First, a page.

Atlas District in Washington, District of Columbia — The American Northeast (Mid-Atlantic)
Multi-Media & Radio Pioneer
— Hub, Home, Heart: Greater H Street NE Heritage Trail —
With a group of volunteers, Hughes worked tirelessly, transforming the building into a functioning radio station and resource center for the community. Three large picture windows were cut into the one story, brick, rectangular building, allowing residents to observe media at work, at all times. The station became known as “RADIOVISION,” and crowds
Armed with her slogan “information is power,” Hughes kept her listeners informed and tackled tough issues facing the community on the “Cathy Hughes Morning Show.” She employed many local residents, several of whom lived close enough to walk to work, and taught them the business of radio. WOL was also singularly responsible for taking “Go Go” music, D.C.’s own popular, homegrown, musical genre, and elevating it to a national level.
With humble beginnings here in northeast Washington D.C., Cathy Hughes went from H Street to Wall Street after WOL-AM became the birthplace of Radio One, Inc. By 2016, Radio One was a multimedia conglomerate with more than 56 radio stations across the country comprised of talk/news, gospel, R&B, and hip-hop formats. It has diversified and branched out into television and digital media and is the parent
Reverse Trains and streetcars created the Near Northeast neighborhood around H Street. The B&O Railroad’s arrival in 1835 made this a center of energetic, working-class life. Workmen living north of the Capitol staffed the Government Printing Office, ran the trains, stocked the warehouses, and built Union Station. When a streetcar arrived linking H Street to downtown, new construction quickly followed.
H Street bustled with shops and offices run by Jewish, Italian, Lebanese, Greek Irish, and African American families. During the segregation era, which lasted into the 1950s, African Americans came to H Street for its department stores and sit-down restaurants. Most businesses welcomed all customers.
Then came the civil disturbances in the wake of Reverend Dr. Martin Luther King, Jr.’s assassination in 1968. Decades of commercial decline followed. Just off H Street, though, the strong residential community endured. The 2005 opening of the Atlas Performing Arts Center signaled a revival, building evocatively on H Street’s past. Hub Home, Heart
Hub, Home, Heart: Greater H Street NE Heritage Trail is an Official Washington, DC Walking Trail. The self-guided, 3.2-mile tour of 19 signs offers about two hours of gentle exercise. Free keepsake guidebooks in English or Spanish are available at businesses and institutions along the way. For more on DC neighborhoods, please visit www.CulturalTourismDC.org.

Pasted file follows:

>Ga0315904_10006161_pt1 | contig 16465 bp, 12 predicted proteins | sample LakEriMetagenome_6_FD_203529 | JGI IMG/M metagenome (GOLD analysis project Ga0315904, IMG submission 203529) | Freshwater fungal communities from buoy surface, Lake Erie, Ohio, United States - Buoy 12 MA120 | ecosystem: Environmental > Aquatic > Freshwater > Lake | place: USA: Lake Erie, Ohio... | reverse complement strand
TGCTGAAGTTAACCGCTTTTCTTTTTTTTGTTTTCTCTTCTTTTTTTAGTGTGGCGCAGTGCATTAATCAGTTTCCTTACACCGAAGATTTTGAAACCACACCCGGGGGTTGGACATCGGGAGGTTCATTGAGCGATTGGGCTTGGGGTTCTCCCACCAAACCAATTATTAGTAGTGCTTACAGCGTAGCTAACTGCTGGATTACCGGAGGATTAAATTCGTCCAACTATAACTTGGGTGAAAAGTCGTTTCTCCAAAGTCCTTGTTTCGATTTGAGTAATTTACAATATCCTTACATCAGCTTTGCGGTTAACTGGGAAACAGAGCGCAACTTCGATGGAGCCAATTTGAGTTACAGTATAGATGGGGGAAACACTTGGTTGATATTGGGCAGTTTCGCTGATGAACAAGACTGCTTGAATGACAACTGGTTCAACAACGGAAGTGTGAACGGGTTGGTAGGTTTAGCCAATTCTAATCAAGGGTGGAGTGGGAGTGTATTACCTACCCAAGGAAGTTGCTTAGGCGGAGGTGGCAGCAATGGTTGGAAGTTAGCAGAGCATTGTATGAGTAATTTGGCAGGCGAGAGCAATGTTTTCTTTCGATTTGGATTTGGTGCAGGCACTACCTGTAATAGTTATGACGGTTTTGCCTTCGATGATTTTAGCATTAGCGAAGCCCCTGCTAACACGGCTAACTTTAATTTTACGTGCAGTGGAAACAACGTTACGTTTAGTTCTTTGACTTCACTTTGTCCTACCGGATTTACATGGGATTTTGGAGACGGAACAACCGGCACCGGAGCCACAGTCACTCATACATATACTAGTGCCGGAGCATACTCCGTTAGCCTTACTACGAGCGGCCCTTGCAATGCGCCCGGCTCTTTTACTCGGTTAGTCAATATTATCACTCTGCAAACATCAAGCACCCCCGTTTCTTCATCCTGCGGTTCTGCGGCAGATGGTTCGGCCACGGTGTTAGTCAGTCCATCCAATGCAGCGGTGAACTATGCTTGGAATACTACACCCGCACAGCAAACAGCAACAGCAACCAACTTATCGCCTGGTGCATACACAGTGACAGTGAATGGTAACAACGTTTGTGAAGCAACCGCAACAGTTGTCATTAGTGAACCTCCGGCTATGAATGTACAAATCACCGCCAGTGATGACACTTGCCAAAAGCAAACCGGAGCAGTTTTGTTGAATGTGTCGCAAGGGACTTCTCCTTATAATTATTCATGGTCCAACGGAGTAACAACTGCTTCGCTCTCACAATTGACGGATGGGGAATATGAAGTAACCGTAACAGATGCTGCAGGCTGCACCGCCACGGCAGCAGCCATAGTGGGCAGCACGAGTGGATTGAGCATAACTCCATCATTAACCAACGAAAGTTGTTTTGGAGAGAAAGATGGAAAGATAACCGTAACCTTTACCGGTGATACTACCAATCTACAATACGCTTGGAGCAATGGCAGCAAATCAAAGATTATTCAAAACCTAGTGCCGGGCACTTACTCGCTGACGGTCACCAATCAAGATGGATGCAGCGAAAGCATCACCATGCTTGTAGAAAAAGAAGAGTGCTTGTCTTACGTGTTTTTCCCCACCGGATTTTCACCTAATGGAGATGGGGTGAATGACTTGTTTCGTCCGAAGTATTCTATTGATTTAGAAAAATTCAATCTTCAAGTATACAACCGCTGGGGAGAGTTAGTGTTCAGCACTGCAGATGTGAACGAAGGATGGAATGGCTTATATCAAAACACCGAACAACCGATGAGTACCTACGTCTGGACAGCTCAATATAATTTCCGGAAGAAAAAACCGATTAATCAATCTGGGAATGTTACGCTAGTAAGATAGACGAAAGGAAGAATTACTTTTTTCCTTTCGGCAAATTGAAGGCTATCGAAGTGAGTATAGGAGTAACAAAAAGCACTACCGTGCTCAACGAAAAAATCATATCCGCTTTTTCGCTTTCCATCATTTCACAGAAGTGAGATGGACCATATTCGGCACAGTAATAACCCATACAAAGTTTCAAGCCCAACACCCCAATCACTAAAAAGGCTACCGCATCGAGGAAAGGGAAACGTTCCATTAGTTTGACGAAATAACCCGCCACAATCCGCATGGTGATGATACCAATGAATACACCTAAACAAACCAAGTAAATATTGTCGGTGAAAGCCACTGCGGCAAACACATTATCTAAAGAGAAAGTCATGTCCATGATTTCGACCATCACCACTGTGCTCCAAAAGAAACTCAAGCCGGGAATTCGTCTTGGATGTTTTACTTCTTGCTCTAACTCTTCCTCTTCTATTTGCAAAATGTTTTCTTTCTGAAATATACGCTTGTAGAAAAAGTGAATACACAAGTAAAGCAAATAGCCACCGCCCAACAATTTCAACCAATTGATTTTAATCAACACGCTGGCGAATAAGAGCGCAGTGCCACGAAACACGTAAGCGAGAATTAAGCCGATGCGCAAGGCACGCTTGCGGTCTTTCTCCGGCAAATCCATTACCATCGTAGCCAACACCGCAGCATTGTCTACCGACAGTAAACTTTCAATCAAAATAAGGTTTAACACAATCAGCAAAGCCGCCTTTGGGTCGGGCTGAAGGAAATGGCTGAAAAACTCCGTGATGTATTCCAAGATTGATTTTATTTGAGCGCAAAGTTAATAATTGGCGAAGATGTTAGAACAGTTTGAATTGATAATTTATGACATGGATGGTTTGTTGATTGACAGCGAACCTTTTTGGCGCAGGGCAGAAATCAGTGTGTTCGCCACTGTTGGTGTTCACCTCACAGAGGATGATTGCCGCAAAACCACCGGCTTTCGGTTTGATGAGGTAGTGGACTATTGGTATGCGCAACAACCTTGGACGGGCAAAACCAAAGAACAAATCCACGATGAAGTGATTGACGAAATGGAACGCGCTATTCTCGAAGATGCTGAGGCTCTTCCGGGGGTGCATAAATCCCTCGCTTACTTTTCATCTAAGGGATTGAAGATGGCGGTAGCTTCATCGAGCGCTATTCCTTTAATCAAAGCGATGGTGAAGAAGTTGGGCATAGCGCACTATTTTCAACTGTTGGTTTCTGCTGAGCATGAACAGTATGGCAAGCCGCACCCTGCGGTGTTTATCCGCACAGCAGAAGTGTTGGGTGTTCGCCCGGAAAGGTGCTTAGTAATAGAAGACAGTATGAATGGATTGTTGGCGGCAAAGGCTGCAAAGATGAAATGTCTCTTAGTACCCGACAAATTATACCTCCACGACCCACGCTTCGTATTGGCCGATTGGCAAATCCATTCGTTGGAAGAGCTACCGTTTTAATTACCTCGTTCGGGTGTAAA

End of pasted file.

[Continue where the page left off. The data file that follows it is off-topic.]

This Heritage Trail is produced by Linda Donavan Harper, Mara Cherkasky, Maggie Downing, Sarah Fairbrother, Helen Gineris, Elizabeth Goldberg, Pamela Jafari, Leslie Kershaw, Cortney Kreer, lane Freundel Levey, Jessica Marlett, Kyle Rahn, Leon Seemann, and Pat Wheeler, of Cultural Tourism DC in collaboration with District Department of Transportation, Events DC, U.S. Department of Transportation, H Street Main Street, and Greater H Street NE Heritage Trail Working Group. Special thanks to Heritage Trail Historian Sarah Shenﬁeld; Working Group Co-chairs Joseph A. Englert, Marqui A. Lyons, and Anwar Saleem; and Working Group members Mary Bakota, Rick Burns, Brett Busang, Judge Kaye K. Christian, Roslyn S. Christian, Gloria S. Corbitt, Eddie H. Curry, Jen DeMayo, William Dunn, Gwendolyn Faulkner, Elise Fisher, Patsy Fletcher, Thomas Gallo, Lisa Green, Frank Hankins, Edith and Art Hessel, Evelyn Kogok Hier, Thomas Hier, Scott Kenison,
Thanks also to Zelma Coleman, Lauria Collins, Diane Easterling, Derk Gray, Mark Greek, Faye Haskins, Sue Hersman, Agnes Hill, Lucinda P. Janke, Carole Kolker, Brian Kraft, Richard Layman, Michael Olson, Mark Opsasnick, Eddy Palanzo, Glenn Pearson, Kathryn Schneider Smith, and Wendy Turman.
Cathy Hughes Heritage Sign designed by Rodney Sutton for the DDOT.
©2016, All Rights Reserved.
Erected by Cultural Tourism DC. (Marker Number 19.)
Marker series. This marker is included in the Greater H Street Heritage Trail marker series.
Location. 38° 54.007′ N, 77° 0.042′ W. Marker is in Atlas District, District of Columbia, in Washington. Marker is at the intersection of H Street Northeast and 4th Street Northeast, on the right when traveling east on H Street Northeast. Touch for map. Marker is at or near this postal address: 337 H Street Northeast, Washington DC 20002, United States of America. Touch for directions.
Other nearby markers. At least 8 other markers are within walking distance of this marker. Community Caretakers (about 300 feet away, measured in a direct line); Sanctuaries Get Behind the Wheel (approx. 0.2 miles away); Roll Out the Barrel (approx. 0.2 miles away); Swampoodle (approx. ¼ mile away); The Fires of 1968 (approx. ¼ mile away); At the Crossroads (approx. 0.3 miles away); Gateway to The Nation's Capital (approx. 0.3 miles away). Touch for a list and map of all markers in Atlas District.
Also see . . . Hub, Home, Heart: Greater H Street NE Heritage Trail. Cultural Tourism DC (Submitted on December 28, 2017.)
Categories. • African Americans • Communications • Industry & Commerce • Women •
More. Search the internet for Cathy Hughes.
Credits. This page was last revised on March 16, 2019. This page originally submitted on December 28, 2017, by Bernard Fisher of Mechanicsville, Virginia. This page has been viewed 195 times since then and 66 times this year. Photos: 1, 2, 3. submitted on December 28, 2017, by Bernard Fisher of Mechanicsville, Virginia. 4, 5, 6, 7, 8, 9, 10. submitted on December 29, 2017.